There are two kidneys in the human body, one on each side of the abdomen above the level of the belly button and towards the back. While the kidneys are part of the urinary system, they are closely linked to the circulatory system. Blood is carried through a complex system within the kidney where blood chemistry is regulated. The kidneys are so efficient that only one is necessary for survival.
The renal artery carries blood to the kidney where it branches into many smaller arteries within the kidney. These arteries carry blood to the nephrons, the functional units of the kidneys. Blood then travels through many small veins that merge to form the renal vein, which returns the blood to the heart.
Blood Volume and Pressure
Blood volume and blood pressure are directly related. If blood sodium levels are high, an increase in body fluid volume will increase, including blood volume. Higher blood volume leads to an increase in blood pressure. The kidneys remove sodium from the blood leading to a decrease in body fluid volume and blood pressure.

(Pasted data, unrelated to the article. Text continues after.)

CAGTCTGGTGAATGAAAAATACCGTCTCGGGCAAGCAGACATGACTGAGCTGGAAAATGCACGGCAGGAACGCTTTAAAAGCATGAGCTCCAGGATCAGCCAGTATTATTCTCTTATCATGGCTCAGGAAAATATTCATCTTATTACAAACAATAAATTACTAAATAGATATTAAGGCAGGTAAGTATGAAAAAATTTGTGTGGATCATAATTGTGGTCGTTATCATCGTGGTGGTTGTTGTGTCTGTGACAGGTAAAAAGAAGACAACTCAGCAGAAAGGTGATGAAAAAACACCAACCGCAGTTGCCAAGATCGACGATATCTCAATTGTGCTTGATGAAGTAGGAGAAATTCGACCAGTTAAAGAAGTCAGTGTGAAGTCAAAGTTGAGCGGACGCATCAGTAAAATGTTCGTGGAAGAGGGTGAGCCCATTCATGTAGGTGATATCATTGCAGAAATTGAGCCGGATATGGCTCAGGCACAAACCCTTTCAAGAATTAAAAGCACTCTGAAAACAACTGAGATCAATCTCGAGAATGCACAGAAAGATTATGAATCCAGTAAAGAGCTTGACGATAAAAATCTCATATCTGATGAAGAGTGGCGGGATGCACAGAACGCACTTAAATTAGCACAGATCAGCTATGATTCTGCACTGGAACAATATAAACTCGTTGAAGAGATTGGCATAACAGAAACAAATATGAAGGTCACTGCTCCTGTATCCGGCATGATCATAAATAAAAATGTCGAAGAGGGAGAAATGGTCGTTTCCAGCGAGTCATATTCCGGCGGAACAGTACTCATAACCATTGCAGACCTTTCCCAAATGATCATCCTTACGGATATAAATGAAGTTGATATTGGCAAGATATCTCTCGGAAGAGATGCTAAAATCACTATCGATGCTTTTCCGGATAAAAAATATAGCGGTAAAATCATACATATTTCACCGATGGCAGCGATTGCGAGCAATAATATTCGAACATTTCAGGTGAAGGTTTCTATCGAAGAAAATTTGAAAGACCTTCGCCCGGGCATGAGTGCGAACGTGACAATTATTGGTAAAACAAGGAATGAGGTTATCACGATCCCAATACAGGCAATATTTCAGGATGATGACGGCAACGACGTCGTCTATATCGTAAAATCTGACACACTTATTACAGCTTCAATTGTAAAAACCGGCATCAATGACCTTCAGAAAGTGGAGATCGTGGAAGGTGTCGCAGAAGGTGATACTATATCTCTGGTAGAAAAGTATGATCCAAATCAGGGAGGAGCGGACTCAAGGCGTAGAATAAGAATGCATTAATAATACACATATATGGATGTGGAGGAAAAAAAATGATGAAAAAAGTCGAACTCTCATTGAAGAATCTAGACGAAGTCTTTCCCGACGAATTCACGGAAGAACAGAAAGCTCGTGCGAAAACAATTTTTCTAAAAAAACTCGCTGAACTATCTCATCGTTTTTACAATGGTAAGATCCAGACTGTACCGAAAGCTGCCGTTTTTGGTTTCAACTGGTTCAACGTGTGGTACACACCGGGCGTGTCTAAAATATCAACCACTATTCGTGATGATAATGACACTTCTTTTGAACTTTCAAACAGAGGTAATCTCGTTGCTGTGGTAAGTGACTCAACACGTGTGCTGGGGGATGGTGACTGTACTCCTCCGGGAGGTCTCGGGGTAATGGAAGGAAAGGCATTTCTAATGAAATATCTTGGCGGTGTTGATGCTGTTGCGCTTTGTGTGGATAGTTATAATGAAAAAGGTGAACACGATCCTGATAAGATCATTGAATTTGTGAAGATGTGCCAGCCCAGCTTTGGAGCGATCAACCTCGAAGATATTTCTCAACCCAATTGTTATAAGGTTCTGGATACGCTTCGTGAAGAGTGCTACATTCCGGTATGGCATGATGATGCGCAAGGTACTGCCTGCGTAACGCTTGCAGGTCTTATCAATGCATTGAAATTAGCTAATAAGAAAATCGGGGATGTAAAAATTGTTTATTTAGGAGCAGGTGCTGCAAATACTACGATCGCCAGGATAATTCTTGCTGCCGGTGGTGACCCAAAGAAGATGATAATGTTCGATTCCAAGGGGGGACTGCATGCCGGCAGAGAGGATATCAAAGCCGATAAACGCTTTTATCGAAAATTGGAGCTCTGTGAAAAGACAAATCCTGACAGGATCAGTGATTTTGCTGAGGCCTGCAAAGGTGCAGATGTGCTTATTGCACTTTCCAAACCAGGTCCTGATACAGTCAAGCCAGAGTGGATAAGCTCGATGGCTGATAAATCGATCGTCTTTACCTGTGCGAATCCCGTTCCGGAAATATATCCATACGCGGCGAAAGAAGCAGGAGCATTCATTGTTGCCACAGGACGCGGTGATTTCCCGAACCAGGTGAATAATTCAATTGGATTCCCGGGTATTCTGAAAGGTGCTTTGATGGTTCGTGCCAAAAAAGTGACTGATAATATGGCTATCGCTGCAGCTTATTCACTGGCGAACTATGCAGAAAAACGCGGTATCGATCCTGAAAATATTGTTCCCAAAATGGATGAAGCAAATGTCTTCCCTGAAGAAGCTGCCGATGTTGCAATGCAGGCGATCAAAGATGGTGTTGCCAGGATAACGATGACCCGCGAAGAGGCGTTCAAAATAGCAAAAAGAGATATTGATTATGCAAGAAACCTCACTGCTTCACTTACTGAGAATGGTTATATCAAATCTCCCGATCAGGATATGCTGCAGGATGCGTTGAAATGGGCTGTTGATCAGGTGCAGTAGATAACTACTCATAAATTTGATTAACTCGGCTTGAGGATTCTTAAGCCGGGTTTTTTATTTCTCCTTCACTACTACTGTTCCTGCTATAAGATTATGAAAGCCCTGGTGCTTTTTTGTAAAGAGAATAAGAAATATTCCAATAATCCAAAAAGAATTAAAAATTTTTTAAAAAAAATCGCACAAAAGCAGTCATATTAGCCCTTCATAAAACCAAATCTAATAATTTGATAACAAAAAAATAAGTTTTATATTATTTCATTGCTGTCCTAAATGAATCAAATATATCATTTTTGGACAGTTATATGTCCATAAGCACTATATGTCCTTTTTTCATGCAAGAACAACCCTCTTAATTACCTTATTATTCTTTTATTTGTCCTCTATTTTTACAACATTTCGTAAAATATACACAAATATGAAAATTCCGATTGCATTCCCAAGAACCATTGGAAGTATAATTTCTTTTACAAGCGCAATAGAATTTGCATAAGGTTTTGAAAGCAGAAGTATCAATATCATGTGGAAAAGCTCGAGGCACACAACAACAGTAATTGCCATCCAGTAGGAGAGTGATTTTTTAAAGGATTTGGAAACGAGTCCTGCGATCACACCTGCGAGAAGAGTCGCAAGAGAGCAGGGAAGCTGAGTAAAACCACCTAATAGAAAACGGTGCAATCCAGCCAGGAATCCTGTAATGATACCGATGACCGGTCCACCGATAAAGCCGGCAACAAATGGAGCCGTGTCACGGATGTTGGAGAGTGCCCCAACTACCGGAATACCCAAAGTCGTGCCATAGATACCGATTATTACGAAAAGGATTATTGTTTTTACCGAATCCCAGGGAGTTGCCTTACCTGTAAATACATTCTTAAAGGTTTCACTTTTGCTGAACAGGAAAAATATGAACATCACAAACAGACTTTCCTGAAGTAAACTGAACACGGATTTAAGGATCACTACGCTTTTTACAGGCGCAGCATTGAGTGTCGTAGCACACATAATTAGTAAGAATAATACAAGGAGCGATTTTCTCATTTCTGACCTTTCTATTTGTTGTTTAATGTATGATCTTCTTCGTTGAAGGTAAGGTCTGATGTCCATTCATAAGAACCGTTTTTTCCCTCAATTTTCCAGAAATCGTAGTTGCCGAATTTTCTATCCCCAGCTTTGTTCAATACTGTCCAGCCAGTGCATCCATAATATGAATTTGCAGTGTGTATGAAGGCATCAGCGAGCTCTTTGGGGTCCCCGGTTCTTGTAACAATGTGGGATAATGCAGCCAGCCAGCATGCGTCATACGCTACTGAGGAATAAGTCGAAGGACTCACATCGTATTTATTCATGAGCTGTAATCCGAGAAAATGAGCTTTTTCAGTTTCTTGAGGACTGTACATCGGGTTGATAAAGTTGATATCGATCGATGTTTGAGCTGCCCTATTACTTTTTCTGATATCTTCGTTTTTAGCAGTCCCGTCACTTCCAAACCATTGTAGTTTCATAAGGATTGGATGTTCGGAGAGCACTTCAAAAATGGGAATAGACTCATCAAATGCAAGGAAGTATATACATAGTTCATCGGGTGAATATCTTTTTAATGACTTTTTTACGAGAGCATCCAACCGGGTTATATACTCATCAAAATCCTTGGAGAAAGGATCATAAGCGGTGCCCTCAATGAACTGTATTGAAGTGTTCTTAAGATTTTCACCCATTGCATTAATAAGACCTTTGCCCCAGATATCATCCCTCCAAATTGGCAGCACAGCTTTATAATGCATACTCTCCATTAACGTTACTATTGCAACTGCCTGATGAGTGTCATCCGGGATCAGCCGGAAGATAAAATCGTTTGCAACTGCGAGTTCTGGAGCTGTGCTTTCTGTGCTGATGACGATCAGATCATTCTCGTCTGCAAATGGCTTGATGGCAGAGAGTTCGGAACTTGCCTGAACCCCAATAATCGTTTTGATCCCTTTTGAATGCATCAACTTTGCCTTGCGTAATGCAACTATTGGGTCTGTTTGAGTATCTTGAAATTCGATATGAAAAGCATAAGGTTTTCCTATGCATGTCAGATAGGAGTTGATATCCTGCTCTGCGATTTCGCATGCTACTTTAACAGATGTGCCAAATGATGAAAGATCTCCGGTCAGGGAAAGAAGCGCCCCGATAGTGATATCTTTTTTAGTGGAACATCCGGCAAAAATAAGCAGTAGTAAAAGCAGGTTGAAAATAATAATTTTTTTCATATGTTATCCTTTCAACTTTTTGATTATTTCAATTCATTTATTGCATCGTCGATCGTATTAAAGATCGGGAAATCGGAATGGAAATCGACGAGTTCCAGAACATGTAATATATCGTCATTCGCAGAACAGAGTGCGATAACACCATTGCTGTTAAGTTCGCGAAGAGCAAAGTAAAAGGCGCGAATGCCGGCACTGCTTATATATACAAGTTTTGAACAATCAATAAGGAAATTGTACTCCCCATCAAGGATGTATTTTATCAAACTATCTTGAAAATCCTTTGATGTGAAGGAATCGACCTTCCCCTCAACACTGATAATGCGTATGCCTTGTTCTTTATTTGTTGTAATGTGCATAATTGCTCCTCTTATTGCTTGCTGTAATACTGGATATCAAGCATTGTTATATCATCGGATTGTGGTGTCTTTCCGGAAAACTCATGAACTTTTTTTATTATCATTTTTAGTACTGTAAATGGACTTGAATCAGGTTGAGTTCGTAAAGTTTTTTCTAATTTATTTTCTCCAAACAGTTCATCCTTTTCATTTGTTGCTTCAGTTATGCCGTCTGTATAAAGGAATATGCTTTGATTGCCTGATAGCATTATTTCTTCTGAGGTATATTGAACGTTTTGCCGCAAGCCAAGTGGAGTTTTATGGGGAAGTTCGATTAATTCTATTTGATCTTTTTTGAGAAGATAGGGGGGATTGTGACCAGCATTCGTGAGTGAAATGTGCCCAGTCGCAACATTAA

The kidneys remove metabolic waste from the blood. Urea is produced during cellular catabolism and is removed by the kidneys and excreted in the urine.
Regulation of pH
The kidneys help maintain the body's normal pH level by removing acid from the blood. The kidneys also reabsorb bicarbonate, a buffer.
The kidneys are responsible for the excretion of certain hormones into the blood. Erythropoietin stimulates red blood cell production. Specialized cells in the kidneys release renin in response to low blood pressure. Renin is a hormone that leads to an increase in blood pressure.
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